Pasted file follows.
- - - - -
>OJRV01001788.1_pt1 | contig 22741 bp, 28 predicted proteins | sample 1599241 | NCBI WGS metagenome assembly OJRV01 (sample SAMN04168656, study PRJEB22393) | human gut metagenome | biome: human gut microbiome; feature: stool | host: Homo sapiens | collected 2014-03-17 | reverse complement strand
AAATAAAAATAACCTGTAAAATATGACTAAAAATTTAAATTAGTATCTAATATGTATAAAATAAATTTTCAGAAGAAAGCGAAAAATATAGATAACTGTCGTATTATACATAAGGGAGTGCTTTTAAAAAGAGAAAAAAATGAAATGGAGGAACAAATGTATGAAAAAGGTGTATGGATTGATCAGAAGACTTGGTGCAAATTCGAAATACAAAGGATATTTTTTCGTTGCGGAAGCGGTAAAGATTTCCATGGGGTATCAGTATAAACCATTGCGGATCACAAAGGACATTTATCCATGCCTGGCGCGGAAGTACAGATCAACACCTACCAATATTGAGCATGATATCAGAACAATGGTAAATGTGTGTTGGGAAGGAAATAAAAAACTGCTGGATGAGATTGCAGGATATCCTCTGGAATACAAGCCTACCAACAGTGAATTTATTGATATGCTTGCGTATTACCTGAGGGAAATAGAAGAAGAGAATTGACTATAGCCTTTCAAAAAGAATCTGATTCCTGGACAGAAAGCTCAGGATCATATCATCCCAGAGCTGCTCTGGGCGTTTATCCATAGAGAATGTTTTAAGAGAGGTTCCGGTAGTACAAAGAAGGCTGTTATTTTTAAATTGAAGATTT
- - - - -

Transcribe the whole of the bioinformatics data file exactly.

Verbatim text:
>OJRV01001788.1_pt1 | contig 22741 bp, 28 predicted proteins | sample 1599241 | NCBI WGS metagenome assembly OJRV01 (sample SAMN04168656, study PRJEB22393) | human gut metagenome | biome: human gut microbiome; feature: stool | host: Homo sapiens | collected 2014-03-17 | reverse complement strand
AAATAAAAATAACCTGTAAAATATGACTAAAAATTTAAATTAGTATCTAATATGTATAAAATAAATTTTCAGAAGAAAGCGAAAAATATAGATAACTGTCGTATTATACATAAGGGAGTGCTTTTAAAAAGAGAAAAAAATGAAATGGAGGAACAAATGTATGAAAAAGGTGTATGGATTGATCAGAAGACTTGGTGCAAATTCGAAATACAAAGGATATTTTTTCGTTGCGGAAGCGGTAAAGATTTCCATGGGGTATCAGTATAAACCATTGCGGATCACAAAGGACATTTATCCATGCCTGGCGCGGAAGTACAGATCAACACCTACCAATATTGAGCATGATATCAGAACAATGGTAAATGTGTGTTGGGAAGGAAATAAAAAACTGCTGGATGAGATTGCAGGATATCCTCTGGAATACAAGCCTACCAACAGTGAATTTATTGATATGCTTGCGTATTACCTGAGGGAAATAGAAGAAGAGAATTGACTATAGCCTTTCAAAAAGAATCTGATTCCTGGACAGAAAGCTCAGGATCATATCATCCCAGAGCTGCTCTGGGCGTTTATCCATAGAGAATGTTTTAAGAGAGGTTCCGGTAGTACAAAGAAGGCTGTTATTTTTAAATTGAAGATTT